Air makeup units (AMUs) are an essential part of any paint booth set up. In its basic functionality, an AMU replaces the air within the cabin. It also helps to balance the air pressure and control how much air is being added to the booth. As with many other parts of a booth, the AMU has filters that ensure the air being introduced to the cabin is clean and free of dirt and dust.
What many painters don’t realize is that AMUs have more filters than they think! Most air makeup units come with three different types of filters. Watch our video below and continue reading our blog to learn more.
Accudraft offers different styles of AMUs, depending on which paint booth model its being added to. However, even if the type of air makeup unit is different, all generally perform the same. The only difference between AMUs is how they work, not how well they work.
The AMU’s filter locations may differ slightly than what’s in the above video, so it’s important to inspect your AMU to locate all filters or reach out to its manufacturer. Every air makeup unit comes with three types of filters that help to keep the new air clean. Here’s everything you need to know about the three types of AMU filters.
After air comes into the main stack, it hits pre-filtration filters before it gets into the cabin through the ceiling filters. It’s crucial to regularly replace pre-filters if they are dirty; otherwise, they could become clogged and release debris into the cabin, resulting in poor paint jobs. If your paint booth uses a KD AMU, the pre-filter will be a pocket style; if your paint booth uses a direct drive AMU, the pre-filter will be a diagonal, fiber glass style.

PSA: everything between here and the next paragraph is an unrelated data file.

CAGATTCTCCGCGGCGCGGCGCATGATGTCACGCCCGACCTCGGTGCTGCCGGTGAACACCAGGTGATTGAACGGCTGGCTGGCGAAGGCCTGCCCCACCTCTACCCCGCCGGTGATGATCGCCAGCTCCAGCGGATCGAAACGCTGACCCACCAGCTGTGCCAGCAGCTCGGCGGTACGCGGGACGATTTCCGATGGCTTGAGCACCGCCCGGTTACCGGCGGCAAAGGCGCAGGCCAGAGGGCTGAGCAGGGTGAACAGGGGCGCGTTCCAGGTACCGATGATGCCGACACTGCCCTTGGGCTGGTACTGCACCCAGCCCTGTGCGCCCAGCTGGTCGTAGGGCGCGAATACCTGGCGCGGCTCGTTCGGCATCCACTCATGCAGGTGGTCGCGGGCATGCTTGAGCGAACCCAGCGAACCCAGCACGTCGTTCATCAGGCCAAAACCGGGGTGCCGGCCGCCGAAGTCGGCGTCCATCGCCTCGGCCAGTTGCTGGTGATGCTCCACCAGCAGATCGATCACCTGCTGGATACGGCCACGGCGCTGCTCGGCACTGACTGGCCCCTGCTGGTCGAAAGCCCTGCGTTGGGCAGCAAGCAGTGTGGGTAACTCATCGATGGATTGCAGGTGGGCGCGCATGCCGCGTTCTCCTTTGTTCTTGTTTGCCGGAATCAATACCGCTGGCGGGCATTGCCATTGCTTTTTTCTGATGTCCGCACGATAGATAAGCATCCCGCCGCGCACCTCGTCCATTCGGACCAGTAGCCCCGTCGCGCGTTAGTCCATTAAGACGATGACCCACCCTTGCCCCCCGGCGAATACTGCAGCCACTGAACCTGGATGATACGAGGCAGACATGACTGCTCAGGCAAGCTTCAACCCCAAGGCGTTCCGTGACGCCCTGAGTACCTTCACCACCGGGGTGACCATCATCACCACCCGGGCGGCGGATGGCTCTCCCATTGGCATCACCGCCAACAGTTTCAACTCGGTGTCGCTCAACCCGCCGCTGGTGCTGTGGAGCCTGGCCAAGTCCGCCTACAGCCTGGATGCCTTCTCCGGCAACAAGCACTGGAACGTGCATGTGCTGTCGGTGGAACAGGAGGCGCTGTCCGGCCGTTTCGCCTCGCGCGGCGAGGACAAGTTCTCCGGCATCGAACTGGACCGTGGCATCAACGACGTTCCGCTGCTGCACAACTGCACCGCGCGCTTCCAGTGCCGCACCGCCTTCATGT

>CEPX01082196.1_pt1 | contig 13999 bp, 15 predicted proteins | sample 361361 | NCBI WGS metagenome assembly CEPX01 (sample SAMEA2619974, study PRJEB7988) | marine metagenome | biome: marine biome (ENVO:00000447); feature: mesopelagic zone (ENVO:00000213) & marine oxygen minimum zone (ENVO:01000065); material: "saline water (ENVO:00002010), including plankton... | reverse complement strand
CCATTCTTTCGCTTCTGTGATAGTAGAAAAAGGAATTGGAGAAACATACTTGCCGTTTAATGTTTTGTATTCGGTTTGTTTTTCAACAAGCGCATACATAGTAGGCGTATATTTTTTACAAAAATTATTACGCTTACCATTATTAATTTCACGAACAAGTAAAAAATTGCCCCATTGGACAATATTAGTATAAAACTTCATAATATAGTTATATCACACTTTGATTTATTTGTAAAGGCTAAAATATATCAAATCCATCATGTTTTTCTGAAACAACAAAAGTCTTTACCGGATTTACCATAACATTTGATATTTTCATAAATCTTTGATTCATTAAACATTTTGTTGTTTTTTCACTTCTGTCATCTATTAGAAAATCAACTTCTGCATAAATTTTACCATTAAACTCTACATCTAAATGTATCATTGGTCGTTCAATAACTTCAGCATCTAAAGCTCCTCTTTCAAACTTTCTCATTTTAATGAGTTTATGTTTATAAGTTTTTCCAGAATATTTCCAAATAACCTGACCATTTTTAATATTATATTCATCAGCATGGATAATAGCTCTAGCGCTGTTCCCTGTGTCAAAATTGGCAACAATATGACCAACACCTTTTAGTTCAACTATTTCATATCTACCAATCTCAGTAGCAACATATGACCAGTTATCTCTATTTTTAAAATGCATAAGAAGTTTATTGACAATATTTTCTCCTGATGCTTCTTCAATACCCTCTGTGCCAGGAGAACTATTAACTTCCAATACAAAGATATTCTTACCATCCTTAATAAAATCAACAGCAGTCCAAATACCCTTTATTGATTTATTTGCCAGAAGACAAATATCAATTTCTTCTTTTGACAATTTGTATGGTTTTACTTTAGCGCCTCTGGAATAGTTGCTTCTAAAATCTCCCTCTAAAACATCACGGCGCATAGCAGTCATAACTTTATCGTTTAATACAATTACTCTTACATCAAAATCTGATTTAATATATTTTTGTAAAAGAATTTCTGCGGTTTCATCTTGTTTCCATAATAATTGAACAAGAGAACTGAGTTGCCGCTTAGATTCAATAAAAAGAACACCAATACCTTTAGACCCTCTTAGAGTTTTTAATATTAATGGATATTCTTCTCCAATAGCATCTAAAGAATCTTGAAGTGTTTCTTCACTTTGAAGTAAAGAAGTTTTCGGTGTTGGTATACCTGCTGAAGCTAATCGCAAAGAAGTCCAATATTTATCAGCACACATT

Pro-tip: If there is a lot of debris when changing ceiling filters, it could be due to a lack of a pre-filter or a clogged pre-filter.
Secondary exhaust filters are typically located on the rear side of an AMU. They should be regularly changed to avoid overspray on the exhaust fan and the risk of having its motors burn up (which is very expensive to replace). Clogged secondary exhaust filters can cause premature wear on the exhaust fan and use more power to keep the same speed, driving up operational costs.
Again, depending on if your AMU is a KD or direct drive, it will use pocket or fiber glass filters. If your AMU uses a pocket style for filtration, it could increase the lifespan of the filters. However, shops can more easily buy precut fiber glass filters that slide right into place, which helps to cut back on how long it takes to replace the filter.
Pro-tip: If your shop is unable to find and purchase pocket style filters, most AMUs can be retrofitted to hold fiber glass grates instead.
Recirculation filters come into play within the bake cycle. As the heated air is being recirculated within the cabin, these filters catch any dirt and dust that may have snuck into the air. Unlike the other two types of AMU filters, these ones can be checked monthly, as they will accumulate dirt less frequently due to its location within an air makeup unit. However, that doesn’t mean they should be forgotten about!
To learn more, about paint booth filters, check out our YouTube channel.
We understand that routine maintenance like replacing filters can take too much time out of the production day. But not keeping up with filter changes can lead to pressure issues, overran motors, premature mechanical wear, and other issues. Shops with busy schedules should work with Accudraft’s service team to schedule regular maintenance so your paint booths never have to suffer from dirty filters. Contact us to learn more about our maintenance plans!